"I think we've got a definite psychological edge over them now,"
Kallis says coolly, "and our home advantage in Johannesburg is hugely
significant. The Wanderers is one of our favourite grounds. So we're
feeling very, very confident. But it's vital we start firing again
from day one and go after England from the very start. If we can put
real pressure on them, then we know that they'll crumble."
.....Soon afterwards, in his endless quest for betterment, Kallis
urged Paddy Upton, the South African's biokineticist who also holds an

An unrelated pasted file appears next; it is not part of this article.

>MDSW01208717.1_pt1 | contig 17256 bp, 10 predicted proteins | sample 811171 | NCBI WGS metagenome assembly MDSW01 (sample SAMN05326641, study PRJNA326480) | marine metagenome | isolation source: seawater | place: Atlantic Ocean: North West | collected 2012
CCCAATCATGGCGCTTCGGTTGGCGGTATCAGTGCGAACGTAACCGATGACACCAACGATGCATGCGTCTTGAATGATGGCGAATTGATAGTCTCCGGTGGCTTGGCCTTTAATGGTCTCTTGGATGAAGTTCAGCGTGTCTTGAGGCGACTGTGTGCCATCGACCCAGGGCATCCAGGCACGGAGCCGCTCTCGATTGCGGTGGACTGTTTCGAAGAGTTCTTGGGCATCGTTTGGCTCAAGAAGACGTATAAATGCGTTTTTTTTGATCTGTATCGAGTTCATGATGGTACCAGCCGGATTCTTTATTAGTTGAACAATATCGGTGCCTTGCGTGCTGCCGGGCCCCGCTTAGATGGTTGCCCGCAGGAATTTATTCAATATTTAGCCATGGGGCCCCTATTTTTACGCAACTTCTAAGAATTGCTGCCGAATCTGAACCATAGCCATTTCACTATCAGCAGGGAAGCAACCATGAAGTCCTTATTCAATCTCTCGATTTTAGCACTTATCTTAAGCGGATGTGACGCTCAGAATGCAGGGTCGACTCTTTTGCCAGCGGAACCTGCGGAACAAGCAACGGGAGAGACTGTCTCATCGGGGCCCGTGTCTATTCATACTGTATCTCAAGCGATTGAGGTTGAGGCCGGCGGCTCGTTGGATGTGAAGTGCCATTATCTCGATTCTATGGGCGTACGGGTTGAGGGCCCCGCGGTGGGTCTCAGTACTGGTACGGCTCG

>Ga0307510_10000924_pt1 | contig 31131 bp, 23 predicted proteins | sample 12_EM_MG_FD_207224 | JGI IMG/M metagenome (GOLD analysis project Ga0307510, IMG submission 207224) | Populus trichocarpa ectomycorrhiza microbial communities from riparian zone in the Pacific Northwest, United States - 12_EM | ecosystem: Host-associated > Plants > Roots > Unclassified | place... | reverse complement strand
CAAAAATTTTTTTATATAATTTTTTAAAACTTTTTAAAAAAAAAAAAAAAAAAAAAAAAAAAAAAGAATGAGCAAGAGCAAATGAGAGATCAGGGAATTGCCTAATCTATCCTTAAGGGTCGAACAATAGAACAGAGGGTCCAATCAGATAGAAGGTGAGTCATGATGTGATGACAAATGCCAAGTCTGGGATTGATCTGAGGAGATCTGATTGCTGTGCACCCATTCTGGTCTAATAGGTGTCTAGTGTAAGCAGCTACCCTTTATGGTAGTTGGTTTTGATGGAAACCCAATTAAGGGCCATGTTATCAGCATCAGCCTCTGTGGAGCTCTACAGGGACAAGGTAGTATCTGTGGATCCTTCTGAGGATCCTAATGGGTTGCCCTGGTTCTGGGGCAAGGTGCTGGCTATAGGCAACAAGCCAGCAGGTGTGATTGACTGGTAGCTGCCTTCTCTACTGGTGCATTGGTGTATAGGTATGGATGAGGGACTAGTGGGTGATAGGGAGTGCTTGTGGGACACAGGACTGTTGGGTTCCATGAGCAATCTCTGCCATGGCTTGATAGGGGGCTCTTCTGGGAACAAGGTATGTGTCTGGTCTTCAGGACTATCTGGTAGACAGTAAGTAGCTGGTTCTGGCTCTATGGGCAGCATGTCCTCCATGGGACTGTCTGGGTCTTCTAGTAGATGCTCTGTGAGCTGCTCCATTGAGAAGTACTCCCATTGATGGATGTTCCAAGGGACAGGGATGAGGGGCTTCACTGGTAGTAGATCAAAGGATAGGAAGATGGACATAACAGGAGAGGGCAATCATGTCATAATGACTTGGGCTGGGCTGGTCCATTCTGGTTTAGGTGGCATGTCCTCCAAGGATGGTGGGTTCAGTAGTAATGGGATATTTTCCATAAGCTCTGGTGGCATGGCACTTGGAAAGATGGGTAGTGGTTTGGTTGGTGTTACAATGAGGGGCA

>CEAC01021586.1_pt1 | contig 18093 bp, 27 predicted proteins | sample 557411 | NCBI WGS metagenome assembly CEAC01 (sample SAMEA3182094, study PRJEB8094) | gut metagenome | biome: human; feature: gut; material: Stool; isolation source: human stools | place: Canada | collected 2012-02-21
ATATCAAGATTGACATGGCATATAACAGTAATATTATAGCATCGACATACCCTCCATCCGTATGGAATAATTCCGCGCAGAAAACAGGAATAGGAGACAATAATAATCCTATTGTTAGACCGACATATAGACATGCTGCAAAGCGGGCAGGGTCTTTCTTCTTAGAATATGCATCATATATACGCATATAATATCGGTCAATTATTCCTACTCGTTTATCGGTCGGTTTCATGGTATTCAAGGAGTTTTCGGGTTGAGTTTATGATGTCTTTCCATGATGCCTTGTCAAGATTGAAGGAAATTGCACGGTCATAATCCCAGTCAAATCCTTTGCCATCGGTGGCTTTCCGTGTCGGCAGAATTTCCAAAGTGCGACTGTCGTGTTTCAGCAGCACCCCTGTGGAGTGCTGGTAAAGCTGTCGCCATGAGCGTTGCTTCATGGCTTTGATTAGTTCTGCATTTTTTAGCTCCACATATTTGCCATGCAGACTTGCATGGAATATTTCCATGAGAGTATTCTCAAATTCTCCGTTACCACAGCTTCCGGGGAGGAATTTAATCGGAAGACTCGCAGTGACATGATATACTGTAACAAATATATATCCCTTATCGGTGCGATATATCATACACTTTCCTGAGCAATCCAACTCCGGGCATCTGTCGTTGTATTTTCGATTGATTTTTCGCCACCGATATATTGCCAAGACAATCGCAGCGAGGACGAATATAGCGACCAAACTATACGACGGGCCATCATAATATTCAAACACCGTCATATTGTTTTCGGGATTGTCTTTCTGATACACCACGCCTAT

MA in sports psychology, "to work on my mind and help me play every
single ball on its merits. He also helped sort out some of my thinking
off the field. They're little details but it's amazing how they get
your mind right at the crease."
Such focus inevitably means that, while you might choose Kallis to bat
for your life, he is not a man to make the heart race with natural
flair. Yet to hear Kallis talk of his father's death from cancer is to
understand that a searing personal conviction underpins his
extraordinarily sustained form over the last year.
"We heard something was wrong with my dad during the  World Cup.
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